By Rebecca PALMER
When UTA project manager Bill Knowles explained the current South Davis Transit Study to the Clipper editorial board, one of the things he said struck me as particularly insightful.
The next generation is likely to use public transit much more than older ones have, he said. I immediately thought of my teenage siblings and how they have been much less interested in driving, and especially in owning cars, than I was. They just ride the bus and train everywhere, and see no shame in it.
At about the same time, articles came out in the national press with titles such as “Millennials strain America’s love affair with cars,” and “Study Indicates That America’s Driving Boom is Over,” both in response to a new study by the U.S. Public Research Interest Group, or PIRG.
It is clear to me that the transportation landscape is changing for good, and also that when we use public money to follow the trend, we must do so with the utmost caution and care.
Last week, the Bountiful City Council voted to give the Utah Transit Authority $15,000 for its part of an ongoing South Davis Transit Study.
Bountiful had declined to pay about a year ago and was being carved out of the study, although Davis County paid the city’s share of the cost, city administrators said. Other cities, such as Centerville, also declined to make the initial payment.
UTA officials disagreed that Bountiful was being left out, and we weren’t able to determine what had happened either way.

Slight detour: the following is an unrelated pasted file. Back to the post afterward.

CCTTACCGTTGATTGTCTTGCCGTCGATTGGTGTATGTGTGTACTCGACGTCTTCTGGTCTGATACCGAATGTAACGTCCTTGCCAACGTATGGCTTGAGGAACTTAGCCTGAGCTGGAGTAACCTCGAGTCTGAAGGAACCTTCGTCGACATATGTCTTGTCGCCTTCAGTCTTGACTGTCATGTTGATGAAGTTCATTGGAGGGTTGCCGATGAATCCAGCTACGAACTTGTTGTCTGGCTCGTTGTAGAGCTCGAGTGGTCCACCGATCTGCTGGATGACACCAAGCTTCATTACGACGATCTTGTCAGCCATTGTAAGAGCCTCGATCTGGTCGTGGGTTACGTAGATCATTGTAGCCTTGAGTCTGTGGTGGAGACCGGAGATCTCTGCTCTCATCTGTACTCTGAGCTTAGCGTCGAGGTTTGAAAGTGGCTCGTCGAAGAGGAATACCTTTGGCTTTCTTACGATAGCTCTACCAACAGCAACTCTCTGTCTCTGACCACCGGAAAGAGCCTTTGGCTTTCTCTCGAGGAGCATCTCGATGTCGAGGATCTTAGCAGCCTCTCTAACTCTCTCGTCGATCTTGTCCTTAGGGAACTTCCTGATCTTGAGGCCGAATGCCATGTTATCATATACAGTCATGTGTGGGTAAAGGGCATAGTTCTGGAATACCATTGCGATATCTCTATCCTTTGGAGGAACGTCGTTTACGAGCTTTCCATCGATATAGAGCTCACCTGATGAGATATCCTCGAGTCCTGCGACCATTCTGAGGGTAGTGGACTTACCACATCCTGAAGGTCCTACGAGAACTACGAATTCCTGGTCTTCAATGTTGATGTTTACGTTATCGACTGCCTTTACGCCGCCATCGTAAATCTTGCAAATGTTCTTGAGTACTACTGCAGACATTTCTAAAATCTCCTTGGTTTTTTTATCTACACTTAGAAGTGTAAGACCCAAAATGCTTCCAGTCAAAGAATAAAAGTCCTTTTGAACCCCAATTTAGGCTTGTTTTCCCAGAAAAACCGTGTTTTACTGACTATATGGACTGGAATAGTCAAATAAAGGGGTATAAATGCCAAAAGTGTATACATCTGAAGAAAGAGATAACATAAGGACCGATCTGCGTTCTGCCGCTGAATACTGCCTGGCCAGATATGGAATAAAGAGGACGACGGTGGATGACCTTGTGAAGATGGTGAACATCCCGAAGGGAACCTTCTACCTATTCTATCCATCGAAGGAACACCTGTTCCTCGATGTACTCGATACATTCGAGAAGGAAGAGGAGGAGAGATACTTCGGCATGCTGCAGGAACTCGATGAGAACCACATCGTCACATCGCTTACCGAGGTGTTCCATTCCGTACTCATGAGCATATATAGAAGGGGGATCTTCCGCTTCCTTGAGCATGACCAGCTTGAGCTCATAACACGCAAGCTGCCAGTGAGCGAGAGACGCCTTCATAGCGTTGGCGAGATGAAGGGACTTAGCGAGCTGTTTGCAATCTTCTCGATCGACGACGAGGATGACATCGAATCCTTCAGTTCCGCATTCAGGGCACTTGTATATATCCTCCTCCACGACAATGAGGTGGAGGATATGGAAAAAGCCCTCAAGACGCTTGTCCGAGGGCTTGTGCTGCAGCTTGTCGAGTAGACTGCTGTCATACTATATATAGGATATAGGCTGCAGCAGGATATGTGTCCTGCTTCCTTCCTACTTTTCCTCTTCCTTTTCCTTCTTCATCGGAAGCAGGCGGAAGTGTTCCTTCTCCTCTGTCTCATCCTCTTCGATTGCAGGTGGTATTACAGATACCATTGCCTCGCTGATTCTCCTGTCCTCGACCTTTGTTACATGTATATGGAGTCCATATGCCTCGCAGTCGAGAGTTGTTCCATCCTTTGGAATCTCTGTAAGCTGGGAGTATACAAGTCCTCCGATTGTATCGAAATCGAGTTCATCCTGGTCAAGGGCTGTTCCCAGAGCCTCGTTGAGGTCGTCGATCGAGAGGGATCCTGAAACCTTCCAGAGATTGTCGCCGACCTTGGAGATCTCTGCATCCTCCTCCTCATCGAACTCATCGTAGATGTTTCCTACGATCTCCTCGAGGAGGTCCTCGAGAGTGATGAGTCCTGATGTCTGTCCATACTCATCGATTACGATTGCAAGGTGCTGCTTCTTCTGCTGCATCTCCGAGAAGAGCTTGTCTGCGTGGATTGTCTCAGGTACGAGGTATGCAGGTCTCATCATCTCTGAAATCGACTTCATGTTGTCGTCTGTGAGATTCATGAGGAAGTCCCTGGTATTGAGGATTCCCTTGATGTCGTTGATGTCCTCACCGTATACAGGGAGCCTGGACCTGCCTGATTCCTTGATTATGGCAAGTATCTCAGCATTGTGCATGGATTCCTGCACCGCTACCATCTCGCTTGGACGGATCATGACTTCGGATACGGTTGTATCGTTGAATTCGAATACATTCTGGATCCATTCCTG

However, we sympathize with one of the other major concerns expressed by councilmembers.
For example, Councilmember Tom Tolman said that he has received many calls from UTA customers over the years complaining about their bus service being cut.
While we understand that no bus service routes have been changed recently, I have seen the quality of bus service in many areas throughout northern Utah decline in recent years. Some of this seems to have been a way to make expensive projects such as the Frontrunner train and multiple Trax lines financially possible.
In retrospect, I disagree with the decision to cut bus routes. Part of the reason we offer UTA .55 cents for every dollar spent here is so that it can provide full-fledged service to all residents, not just to relatively well-off commuters during rush hour.
Looking forward, we strongly encourage UTA to consider building out its bus service rather than spending more money to create any kind of rail lines here. Fast busses could be part of the solution, but even they are more expensive than traditional bussing.
It’s true that buses aren’t as shiny and fancy as other kinds of mass transit, but they are effective, and they do get used. They are also easy to reroute in case of emergencies, and new natural gas technology makes them cleaner and less smelly than ever.
The bus system would be used even more if the network becomes a reasonable alternative to car ownership. Today, it simply fails to meet that goal.
But if we could get there, perhaps my siblings and their generation will be more likely to be less reliant on cars. If we can accomplish that, our roads will be less congested and less expensive to build and maintain, our air quality is likely to improve and we could be confident that our public funds are being put to good use.